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Clippings Posts

10 Admirable Attributes of a Great Technical Lead

In reality, there is no single formula to be a great tech lead. It’s a demanding position. It requires both sides of one’s capability: the heart, and the mind. Sometimes, heavier on one side than the other, and sometimes the other way round. It is situational, applied differently to different people.

Don’t count your incidents, make your incidents count

Whilst setting targets might work in some organisations, it’s worth considering whether they provide the signal you expect, and whether the implications of doing so have been properly considered.

Career development for engineering managers

No one would claim that we have things like engineering roles, levels, and career progression locked down, but it all looks quite mature and well-understood compared to the Wild Wild West that is engineering management. 

Always be quitting

So what does it mean to always be quitting? It means “making yourself replaceable”; “deprecating yourself”; “automating yourself out of your job”. You might have heard these more-popular names (which you’ll need to do your own research) and they hint at how to act.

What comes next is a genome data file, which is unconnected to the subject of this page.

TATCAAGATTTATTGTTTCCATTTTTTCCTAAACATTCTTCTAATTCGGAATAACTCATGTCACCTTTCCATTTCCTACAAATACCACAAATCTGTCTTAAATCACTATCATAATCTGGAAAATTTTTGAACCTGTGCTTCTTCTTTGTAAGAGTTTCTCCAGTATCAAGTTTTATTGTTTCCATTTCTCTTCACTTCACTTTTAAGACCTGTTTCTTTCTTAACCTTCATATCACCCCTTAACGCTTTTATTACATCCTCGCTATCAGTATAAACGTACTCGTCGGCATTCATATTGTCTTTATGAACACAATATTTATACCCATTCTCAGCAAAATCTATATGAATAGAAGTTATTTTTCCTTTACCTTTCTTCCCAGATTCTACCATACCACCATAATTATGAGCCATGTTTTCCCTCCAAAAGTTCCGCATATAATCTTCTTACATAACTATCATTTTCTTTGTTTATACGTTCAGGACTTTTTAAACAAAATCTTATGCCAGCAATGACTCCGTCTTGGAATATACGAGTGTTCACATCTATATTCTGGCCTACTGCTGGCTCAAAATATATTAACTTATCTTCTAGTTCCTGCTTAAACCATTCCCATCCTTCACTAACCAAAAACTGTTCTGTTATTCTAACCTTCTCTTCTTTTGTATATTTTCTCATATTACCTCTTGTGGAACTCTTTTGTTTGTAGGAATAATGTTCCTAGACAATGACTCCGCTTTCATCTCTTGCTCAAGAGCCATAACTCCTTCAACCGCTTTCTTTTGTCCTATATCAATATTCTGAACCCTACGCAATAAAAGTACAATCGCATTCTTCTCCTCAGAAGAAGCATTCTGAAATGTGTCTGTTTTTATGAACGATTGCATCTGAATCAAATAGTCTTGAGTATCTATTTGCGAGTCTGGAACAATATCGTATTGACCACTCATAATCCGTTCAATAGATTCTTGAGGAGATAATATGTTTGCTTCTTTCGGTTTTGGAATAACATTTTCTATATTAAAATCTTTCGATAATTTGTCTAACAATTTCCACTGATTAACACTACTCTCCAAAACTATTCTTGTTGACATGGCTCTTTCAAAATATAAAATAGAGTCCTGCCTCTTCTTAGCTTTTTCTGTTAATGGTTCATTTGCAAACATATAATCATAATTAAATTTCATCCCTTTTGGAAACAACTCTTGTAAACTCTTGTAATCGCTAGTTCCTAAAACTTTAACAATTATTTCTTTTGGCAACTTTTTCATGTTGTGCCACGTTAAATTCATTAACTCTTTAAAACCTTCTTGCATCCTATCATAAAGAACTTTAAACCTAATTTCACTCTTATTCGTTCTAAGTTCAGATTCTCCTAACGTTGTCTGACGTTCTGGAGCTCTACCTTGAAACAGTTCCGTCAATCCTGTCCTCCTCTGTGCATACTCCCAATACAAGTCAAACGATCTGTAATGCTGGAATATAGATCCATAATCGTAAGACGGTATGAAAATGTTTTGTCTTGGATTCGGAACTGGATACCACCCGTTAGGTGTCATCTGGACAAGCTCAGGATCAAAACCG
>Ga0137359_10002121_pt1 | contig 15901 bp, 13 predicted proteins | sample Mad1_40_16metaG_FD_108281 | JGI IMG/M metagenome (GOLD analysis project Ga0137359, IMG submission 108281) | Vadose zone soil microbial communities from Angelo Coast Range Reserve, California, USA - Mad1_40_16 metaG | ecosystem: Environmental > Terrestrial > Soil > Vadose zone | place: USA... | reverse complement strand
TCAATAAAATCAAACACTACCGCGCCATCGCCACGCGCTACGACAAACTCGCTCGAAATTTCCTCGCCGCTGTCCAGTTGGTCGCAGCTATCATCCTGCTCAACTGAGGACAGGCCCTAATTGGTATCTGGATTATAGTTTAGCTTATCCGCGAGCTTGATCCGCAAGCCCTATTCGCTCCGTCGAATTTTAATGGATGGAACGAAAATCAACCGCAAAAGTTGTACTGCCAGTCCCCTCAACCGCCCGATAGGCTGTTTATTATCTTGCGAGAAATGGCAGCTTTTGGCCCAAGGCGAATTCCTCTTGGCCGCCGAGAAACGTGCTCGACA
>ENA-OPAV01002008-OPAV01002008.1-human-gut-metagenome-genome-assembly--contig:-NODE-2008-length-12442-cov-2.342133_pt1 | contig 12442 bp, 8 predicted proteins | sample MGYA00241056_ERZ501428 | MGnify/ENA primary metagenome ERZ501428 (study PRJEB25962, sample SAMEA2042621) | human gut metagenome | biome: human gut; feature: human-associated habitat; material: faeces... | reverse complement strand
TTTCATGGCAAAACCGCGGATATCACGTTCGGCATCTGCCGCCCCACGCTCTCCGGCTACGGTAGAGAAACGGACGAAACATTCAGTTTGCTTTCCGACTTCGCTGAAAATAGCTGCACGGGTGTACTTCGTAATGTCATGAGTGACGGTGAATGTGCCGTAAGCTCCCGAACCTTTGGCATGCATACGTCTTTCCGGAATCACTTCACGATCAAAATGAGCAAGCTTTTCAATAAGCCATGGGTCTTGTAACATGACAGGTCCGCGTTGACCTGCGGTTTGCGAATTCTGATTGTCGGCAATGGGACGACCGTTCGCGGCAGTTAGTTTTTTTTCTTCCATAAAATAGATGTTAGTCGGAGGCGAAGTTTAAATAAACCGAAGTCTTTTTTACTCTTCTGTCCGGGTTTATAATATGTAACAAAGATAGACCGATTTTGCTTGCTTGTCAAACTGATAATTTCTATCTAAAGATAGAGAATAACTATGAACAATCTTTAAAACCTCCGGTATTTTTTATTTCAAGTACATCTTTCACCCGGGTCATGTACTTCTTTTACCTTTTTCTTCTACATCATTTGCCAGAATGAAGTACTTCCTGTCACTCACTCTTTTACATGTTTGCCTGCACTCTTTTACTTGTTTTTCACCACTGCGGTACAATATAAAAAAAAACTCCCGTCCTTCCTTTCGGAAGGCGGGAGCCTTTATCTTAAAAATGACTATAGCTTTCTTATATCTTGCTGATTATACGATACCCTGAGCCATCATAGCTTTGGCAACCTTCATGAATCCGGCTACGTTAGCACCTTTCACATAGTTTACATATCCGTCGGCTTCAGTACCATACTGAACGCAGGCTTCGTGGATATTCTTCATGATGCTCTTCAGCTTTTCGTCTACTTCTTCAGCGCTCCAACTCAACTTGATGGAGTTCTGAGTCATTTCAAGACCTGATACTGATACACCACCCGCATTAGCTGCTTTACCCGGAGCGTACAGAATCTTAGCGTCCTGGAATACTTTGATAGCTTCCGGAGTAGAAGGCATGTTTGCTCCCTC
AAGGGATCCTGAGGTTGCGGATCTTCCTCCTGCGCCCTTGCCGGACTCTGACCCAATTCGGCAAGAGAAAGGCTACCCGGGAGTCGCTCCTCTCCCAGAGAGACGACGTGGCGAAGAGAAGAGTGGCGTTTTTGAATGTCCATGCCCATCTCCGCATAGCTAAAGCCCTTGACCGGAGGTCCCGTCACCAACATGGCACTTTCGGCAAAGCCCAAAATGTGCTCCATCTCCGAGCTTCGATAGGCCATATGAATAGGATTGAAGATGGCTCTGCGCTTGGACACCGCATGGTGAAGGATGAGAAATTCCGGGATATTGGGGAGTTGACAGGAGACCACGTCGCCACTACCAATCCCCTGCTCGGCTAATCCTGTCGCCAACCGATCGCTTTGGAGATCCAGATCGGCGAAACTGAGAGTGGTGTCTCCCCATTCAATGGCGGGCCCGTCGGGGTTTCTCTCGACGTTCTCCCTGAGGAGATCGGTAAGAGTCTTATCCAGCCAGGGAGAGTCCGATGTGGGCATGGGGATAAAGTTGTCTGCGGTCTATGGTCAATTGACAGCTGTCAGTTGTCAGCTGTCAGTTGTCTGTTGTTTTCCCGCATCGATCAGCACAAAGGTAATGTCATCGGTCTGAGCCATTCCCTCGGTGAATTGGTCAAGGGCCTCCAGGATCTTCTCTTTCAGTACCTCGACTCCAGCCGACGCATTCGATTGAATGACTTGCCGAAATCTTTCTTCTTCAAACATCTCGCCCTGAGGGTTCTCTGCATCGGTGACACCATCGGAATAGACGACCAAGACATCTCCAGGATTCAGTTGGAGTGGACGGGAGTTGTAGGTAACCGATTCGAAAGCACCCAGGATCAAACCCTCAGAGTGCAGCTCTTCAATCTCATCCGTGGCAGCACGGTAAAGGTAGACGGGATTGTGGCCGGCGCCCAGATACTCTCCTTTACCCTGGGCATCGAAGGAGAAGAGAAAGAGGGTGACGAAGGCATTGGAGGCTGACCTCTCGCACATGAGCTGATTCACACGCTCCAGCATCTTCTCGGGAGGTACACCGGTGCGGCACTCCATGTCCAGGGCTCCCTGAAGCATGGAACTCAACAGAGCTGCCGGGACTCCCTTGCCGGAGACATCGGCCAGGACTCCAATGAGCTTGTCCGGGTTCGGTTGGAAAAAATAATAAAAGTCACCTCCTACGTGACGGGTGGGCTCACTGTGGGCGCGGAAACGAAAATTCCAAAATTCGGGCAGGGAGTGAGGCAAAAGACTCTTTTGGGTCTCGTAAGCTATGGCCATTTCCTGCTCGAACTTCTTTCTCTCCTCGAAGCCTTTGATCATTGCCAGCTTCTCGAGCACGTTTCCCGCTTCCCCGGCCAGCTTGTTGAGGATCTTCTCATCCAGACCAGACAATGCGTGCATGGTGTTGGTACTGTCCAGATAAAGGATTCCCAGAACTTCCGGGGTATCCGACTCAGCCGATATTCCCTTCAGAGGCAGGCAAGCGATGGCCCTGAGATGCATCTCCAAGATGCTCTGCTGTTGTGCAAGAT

Clarity is an underrated skill

I think clarity of communication is one of the most underrated skills as a developer. If the ratio of reading code to writing code is 10:11 then the ratio of talking about code to writing code must be 100:1, especially the more senior you get. Being able to define a problem or explain a scenario clearly, precisely and unambiguously should be something that, in my opinion, every developer strives to nurture.

Optimizing Bugs Fix Policy

I am sure you are familiar with the following scenario: a user is reporting to your Support team that something is not working for him as expected. Your Support team investigates the issue and agrees that there is a bug in the system. They open a JIRA bug to the R&D department with all the information they have collected, as expected from them. But then… a furious argument begins on the ticket. Support is saying that they think R&D should solve this bug within a week. The Customer Success Manager is saying this is a critical customer just before renewal. Therefore we need to make all of the effort to solve it within 48 hours, but R&D doesn’t see this as an urgent matter and thinks the bug should be solved within 30 days. Who is right?!